|Photo courtesy PBA LLC|
RENO, Nev. (Feb. 14, 2010) - Walter Ray Williams Jr. of Ocala, Fla., won his second United States Bowling Congress Masters title Sunday, defeating top seed Chris Barnes of Double Oak, Texas, 290-217, at the National Bowling Stadium.
The victory was Williams' 47th on the Lumber Liquidators Professional Bowlers Association Tour, extending his record for the most in PBA Tour history, while also moving him up to a tie for second with eight career major titles.
"This is just another little feather, it's just awesome," said Williams, who defeated Barnes, 268-239, to win the January 2004 USBC Masters also at the National Bowling Stadium. "It's hard to explain it better than that. To win any tournament is awesome, and the bigger ones are even better."
Williams is now tied with Pete Weber and Mike Aulby with eight career major titles, but all three players trail USBC and PBA Hall of Famer Earl Anthony, who won 10 majors and 43 total titles.
"I really don't envision that I can get to 10, but I'm not giving up yet," said Williams, who turned 50 in 2009. "I'm going to go out there and plug along as good as I can, and the year that I'm no longer exempt out here, that's when I will have had enough."
In the title match against Barnes, Williams got off to a shaky start, going high on his first shot, breaking up a split and leaving a 7 pin. From there, he was perfect, finishing with 11 consecutive strikes to take home the $50,000 prize and two-year PBA Tour exemption.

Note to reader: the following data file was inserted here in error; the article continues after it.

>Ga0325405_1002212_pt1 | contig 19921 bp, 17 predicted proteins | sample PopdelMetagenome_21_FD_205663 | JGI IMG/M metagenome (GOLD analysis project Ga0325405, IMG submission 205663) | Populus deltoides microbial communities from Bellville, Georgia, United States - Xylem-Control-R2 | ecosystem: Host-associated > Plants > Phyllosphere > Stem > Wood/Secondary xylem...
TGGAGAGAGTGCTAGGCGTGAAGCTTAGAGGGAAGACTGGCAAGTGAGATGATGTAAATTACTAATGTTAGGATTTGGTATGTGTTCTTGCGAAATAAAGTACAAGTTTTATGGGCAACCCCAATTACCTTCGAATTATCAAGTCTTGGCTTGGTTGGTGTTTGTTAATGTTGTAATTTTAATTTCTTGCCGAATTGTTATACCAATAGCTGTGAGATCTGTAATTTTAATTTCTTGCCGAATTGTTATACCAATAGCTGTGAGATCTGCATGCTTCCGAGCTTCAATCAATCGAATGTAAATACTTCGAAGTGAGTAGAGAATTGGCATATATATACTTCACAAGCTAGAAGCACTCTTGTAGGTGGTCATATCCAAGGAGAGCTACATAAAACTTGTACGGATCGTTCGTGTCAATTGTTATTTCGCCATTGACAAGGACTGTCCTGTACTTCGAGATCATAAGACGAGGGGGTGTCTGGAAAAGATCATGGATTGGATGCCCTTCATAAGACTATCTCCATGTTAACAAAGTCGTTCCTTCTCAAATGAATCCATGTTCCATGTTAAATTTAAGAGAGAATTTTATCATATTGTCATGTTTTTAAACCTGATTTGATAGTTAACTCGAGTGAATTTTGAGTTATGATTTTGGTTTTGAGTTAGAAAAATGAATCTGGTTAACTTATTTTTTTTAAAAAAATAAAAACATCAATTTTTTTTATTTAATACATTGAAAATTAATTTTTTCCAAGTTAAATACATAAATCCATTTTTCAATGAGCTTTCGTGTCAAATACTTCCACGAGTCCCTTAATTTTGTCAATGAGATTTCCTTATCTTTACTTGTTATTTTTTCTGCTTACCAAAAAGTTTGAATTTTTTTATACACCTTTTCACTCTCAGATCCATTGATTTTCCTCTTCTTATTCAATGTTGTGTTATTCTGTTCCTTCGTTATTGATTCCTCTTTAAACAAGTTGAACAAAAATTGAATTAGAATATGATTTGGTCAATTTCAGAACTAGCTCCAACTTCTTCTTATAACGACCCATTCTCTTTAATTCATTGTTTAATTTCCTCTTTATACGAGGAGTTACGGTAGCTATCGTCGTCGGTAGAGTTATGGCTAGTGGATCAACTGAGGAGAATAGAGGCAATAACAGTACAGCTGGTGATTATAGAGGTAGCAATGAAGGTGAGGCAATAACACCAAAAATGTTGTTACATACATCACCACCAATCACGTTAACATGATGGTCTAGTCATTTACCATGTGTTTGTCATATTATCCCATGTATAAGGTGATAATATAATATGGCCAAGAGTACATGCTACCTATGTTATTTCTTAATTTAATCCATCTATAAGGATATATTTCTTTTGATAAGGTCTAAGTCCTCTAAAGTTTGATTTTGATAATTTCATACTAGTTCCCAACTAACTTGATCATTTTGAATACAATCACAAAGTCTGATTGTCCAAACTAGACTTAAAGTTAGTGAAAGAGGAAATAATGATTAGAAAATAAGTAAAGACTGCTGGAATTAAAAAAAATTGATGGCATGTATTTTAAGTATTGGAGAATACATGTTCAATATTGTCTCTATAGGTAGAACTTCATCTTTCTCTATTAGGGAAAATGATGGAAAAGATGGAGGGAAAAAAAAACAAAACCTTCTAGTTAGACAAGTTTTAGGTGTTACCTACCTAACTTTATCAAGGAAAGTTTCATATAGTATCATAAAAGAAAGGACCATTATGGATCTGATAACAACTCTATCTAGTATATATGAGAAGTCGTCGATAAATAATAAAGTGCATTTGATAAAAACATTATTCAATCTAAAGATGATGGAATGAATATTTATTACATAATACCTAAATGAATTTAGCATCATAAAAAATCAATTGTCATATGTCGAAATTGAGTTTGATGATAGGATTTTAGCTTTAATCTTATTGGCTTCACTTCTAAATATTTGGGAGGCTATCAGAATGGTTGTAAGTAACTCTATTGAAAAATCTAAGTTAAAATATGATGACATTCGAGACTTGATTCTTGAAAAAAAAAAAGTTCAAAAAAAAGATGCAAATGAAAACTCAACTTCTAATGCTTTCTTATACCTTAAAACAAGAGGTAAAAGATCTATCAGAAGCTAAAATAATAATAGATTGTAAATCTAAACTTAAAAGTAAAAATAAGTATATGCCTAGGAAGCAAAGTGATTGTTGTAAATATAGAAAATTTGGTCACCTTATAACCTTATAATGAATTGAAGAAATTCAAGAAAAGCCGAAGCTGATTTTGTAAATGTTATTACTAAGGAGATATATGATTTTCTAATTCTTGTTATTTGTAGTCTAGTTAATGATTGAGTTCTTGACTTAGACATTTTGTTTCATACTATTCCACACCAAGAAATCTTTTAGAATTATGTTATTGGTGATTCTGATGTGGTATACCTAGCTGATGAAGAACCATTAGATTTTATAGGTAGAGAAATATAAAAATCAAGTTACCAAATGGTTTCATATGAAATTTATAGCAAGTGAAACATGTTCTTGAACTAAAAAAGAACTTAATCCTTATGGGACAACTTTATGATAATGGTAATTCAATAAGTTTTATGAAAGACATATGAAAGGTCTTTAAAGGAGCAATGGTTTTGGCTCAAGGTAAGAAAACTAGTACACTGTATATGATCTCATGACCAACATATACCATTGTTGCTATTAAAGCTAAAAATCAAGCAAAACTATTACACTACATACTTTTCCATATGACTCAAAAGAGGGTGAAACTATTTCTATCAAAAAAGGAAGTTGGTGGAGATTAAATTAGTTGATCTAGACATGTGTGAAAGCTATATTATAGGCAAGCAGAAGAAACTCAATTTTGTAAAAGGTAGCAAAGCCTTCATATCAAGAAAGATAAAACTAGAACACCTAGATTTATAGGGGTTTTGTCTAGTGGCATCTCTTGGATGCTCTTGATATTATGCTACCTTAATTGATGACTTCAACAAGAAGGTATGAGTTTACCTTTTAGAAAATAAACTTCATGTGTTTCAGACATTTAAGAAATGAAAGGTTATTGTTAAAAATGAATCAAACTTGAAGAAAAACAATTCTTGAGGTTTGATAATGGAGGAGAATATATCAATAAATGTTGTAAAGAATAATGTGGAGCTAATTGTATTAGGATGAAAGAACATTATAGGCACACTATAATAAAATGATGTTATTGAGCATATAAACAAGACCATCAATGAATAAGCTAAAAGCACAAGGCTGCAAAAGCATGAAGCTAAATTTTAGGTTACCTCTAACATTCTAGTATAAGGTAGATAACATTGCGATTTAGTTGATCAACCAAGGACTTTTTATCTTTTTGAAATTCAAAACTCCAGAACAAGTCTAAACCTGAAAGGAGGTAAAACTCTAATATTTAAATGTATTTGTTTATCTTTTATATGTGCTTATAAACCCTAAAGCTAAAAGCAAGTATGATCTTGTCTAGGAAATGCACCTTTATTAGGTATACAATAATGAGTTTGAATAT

Williams said the turning point in the match was when Barnes left a 10 pin in the fourth frame, but he managed to carry a similar shot in the fifth frame.
"Chris left that weak 10 pin after a scout came over and touched it but didn't knock it over, and then I step up and leave a 10 pin but the scout comes over and gets it," Williams said. "That helped me get a little more comfortable, and from that point, every one of my strikes was high flush."
Looking back on the loss, Barnes said he thought he threw the ball well, but it was the way the lanes broke down in practice that had a major impact. "I lost this one in the practice session," said Barnes. "He played further right than I anticipated. When I broke them down, it made the lanes pretty good for me, but it had no affect on him."
When Williams and Barnes met for the Masters title in 2004, the scenario set up the same way. Barnes was the top seed, while Williams was No. 2.
"The last two Masters here in Reno, I've gone undefeated in match play, I haven't lost a three-game match, yet I haven't won either tournament," said Barnes, who made it through the double-elimination bracket unscathed in both events. "TV is one of the best things the sport has going for it, but it is probably the worst thing I have going for me personally."
To reach the championship match, Williams defeated No. 3 seed Ryan Ciminelli of Buffalo, N.Y., 258-224. Ciminelli advanced with a 246-229 victory over fourth seed Mike Scroggins of Amarillo, Texas, in the opening match.
The 2010 USBC Masters featured a field of 267 of the top professional and amateur bowlers in the world, competing for an overall prize fund of $255,000.
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